Jeremiah Owyang has summarized the key points (emphasis is mine):

  • 55% of customers in their survey want to have an ongoing discussion brands
  • Respondents were most anxious to talk to the product design (49%) department, followed by customer support (14%), marketing (14%) and pricing (13%)
  • 89% said they felt more loyal if they knew the brand was listening through a feedback group
  • WOM: Sixty-one percent of survey respondents said that they told at least 10 people about the last brand they liked.

Forecast Calls for More Online Advertising Spend; Who’s Keeping Score?

As an internet marketer, any report of an increase in online ad spending brings a smile to my face. And a new forecast by ZenithOptimedia is the latest reason for happiness.

Zenith’s original forecast, made in March, said the Internet would account for 9.7 percent of global ad spending this year, for a total of $47.5 billion, and 12.3 percent in 2010, or $66.9 billion.

In the new forecast, Zenith predicts that online spending will exceed 10 percent of all advertising in 2008, for a total of $52.2 billion, and in 2010 account for 13.6 percent, or $78.2 billion.

Makes you want to grab the champagne, right?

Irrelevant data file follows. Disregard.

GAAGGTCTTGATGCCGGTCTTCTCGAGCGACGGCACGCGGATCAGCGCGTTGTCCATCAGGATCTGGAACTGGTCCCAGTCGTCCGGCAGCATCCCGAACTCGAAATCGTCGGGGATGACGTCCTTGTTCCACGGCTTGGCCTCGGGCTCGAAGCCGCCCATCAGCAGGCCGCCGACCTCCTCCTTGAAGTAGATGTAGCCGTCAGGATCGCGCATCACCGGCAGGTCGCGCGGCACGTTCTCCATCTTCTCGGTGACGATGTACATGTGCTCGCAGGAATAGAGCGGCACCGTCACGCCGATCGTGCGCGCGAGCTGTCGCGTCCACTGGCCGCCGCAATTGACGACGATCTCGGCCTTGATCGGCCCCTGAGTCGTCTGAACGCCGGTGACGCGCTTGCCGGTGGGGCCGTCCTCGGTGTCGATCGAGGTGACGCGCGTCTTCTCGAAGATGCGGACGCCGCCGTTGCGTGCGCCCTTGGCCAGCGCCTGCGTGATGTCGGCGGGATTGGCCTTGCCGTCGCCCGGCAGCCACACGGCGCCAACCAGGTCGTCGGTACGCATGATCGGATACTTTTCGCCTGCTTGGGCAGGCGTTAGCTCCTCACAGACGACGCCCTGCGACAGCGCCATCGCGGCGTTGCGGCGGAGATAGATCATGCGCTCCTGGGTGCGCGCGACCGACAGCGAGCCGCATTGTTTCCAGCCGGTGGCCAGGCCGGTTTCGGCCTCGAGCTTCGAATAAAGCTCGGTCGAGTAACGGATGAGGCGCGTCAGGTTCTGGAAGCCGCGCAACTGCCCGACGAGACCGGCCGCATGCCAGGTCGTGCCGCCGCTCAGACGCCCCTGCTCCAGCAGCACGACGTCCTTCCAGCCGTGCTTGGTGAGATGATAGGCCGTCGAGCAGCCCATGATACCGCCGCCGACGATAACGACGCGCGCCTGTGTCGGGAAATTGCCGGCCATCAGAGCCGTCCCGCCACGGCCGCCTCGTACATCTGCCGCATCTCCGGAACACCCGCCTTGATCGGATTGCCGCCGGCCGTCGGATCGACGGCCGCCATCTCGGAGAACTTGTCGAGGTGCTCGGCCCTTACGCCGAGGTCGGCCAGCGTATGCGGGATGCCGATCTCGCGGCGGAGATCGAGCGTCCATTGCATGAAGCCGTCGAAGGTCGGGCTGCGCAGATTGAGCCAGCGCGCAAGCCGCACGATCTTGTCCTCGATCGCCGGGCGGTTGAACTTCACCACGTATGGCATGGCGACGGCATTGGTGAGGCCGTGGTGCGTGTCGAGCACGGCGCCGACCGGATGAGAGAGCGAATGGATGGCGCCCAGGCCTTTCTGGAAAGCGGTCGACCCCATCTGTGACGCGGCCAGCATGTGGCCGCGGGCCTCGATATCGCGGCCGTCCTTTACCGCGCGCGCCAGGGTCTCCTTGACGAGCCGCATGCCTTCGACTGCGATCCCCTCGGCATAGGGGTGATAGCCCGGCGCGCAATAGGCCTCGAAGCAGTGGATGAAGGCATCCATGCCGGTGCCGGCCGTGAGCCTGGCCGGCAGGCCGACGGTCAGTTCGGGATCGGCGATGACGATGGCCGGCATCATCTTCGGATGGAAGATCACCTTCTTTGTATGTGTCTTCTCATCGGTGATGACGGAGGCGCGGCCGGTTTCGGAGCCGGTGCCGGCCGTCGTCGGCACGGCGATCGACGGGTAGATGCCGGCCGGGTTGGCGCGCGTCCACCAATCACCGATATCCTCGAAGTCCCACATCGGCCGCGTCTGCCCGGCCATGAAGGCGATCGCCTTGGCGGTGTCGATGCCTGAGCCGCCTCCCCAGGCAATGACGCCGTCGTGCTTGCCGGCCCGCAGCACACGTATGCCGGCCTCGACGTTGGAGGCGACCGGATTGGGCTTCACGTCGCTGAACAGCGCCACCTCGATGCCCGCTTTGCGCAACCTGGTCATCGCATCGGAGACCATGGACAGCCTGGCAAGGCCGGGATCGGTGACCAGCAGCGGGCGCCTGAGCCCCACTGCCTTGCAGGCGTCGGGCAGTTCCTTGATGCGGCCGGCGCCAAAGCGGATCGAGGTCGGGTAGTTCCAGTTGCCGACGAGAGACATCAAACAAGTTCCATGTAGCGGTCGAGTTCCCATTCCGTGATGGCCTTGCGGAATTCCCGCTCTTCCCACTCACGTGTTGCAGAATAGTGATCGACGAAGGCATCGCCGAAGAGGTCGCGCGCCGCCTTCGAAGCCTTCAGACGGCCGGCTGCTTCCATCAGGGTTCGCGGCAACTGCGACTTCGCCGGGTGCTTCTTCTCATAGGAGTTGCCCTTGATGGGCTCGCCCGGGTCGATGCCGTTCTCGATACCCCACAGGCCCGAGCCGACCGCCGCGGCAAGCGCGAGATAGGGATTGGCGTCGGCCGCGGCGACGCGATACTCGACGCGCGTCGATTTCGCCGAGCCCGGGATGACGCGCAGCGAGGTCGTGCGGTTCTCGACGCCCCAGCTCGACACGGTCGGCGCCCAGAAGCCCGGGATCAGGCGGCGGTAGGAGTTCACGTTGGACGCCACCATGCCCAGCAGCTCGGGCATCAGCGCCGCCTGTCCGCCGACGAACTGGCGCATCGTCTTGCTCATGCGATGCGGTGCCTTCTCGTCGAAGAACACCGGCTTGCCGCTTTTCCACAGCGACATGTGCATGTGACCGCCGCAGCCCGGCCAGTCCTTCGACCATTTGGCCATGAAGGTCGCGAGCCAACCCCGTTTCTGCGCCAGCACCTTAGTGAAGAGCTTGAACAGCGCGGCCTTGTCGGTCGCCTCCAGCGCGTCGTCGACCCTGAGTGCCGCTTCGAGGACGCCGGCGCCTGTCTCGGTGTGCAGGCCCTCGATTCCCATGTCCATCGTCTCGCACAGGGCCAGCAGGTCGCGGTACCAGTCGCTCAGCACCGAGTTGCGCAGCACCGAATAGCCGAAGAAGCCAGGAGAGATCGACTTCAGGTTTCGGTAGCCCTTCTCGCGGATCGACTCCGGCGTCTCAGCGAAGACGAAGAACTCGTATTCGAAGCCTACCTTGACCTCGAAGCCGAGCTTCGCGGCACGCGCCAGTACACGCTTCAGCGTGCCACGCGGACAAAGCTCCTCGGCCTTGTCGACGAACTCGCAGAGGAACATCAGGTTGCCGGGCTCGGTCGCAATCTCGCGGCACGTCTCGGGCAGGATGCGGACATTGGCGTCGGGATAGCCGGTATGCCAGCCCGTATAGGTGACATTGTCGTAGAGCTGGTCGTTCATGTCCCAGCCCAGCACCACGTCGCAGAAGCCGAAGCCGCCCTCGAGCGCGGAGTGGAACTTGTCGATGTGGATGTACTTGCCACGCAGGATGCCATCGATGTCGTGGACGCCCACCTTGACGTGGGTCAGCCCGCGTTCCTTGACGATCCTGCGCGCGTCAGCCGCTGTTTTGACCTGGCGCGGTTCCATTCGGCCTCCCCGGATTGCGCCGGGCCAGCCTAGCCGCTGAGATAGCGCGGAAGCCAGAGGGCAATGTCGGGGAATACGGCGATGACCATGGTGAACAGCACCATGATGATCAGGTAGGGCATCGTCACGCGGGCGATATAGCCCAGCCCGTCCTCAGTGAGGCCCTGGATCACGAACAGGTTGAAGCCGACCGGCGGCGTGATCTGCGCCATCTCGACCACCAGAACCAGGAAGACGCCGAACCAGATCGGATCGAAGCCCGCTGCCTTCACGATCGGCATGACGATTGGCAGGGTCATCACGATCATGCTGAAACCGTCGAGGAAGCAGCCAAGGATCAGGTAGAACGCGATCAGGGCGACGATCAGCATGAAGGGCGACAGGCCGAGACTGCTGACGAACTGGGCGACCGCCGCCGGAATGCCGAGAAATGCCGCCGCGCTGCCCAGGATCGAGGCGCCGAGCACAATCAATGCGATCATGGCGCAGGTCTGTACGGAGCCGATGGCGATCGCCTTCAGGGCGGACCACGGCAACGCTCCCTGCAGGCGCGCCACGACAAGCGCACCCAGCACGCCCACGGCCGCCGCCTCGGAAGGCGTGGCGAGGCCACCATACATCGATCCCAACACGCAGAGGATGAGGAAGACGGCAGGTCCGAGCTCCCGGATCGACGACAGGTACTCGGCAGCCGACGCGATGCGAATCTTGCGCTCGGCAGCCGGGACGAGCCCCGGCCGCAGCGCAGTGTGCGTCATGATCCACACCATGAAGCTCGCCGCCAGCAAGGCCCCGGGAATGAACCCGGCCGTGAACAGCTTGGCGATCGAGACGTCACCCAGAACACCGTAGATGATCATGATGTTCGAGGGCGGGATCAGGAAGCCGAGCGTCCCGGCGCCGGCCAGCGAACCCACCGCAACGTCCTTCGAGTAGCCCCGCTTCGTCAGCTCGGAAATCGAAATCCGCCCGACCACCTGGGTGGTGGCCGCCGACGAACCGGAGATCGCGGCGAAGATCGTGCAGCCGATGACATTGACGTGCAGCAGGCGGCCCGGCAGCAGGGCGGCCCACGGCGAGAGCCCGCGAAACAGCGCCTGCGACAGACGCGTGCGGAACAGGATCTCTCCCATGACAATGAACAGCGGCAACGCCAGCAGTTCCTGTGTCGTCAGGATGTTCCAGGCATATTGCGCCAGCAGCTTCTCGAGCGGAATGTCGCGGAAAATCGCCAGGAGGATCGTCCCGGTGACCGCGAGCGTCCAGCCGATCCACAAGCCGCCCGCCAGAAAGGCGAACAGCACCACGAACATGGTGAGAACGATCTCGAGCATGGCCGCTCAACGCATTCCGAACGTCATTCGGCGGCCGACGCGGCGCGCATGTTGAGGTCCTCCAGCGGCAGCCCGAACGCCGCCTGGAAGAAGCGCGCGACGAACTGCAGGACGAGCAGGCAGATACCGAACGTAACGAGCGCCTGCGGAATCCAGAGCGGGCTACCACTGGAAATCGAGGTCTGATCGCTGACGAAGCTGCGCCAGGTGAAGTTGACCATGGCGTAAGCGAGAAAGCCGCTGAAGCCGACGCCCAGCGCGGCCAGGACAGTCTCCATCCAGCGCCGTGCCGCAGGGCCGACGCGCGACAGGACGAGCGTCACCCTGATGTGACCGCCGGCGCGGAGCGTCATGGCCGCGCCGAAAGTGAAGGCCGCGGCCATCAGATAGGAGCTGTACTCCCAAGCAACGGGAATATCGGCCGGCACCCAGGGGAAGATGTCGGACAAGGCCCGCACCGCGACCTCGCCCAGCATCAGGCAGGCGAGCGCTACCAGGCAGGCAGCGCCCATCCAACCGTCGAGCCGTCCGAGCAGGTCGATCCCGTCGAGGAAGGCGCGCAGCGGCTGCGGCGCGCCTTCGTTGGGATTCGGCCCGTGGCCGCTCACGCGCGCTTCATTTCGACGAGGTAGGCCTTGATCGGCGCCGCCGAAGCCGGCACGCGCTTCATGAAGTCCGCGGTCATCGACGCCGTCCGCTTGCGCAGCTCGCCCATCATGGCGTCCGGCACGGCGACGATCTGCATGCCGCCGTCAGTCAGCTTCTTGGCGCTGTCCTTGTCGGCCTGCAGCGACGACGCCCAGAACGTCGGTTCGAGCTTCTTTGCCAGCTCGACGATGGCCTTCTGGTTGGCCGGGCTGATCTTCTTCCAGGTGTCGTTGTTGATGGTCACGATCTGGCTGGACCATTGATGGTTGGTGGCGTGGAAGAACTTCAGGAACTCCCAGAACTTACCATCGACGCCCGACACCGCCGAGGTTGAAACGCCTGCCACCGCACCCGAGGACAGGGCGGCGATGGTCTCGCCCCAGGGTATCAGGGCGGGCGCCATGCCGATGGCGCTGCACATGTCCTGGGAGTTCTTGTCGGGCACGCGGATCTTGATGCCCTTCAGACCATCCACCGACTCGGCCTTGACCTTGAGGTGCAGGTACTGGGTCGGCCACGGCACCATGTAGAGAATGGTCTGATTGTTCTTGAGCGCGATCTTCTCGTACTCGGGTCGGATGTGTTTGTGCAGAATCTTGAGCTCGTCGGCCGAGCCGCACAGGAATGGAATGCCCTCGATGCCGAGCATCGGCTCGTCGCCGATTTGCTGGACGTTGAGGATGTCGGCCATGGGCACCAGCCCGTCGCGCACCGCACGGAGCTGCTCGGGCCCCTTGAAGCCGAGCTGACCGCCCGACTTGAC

But, with all these forecasts, studies, estimates, and whatnot, where’s the accountability? Who’s logging these numbers and then looking back at their accuracy?

B2C Lead Report. Good News For SEO’s and Email Marketers.

Two weeks ago, Andy brought you the B2B Lead Generation handbook. Without further ado, we now bring you B2C.

Search Engine Optimization (SEO) and Email marketing are the two best bets for your marketing dollar, according to a new report from UK Based eConsultancy in conjunction with Clash-Media. Viral marketing” landed on the other end of the spectrum based on the feedback of 600 companies.

Some of the highlights from company respondents:

  • A greater proportion of lead generation budget is being spent on online (on average, 53%) than offline (44%).
  • Compared to 2007, PPC is getting a bigger proportion of online lead generation budgets even though natural search is perceived to be better value for the money.

Google to Charge $15 for First Search Query Checked

If the above headline were true, Google would have found itself at the bottom of the annual Harris Interactive Reputation Quotient poll, along with all of the major airlines.

Fortunately, for us and them, Google doesn’t charge for its search engine and, when it comes to taking care of its employees, leads corporate America.

Largely for its reputation for treating workers well, Google claimed the No. 1 spot from Microsoft Corp, which fell to 10th place.

"The ratings they get focus on how they treat their employees, their workplace environment," said Robert Fronk, senior vice president at Rochester, New York-based Harris. "They absolutely get tremendous credit for the social responsibility, which for them is also linked with their vision and leadership."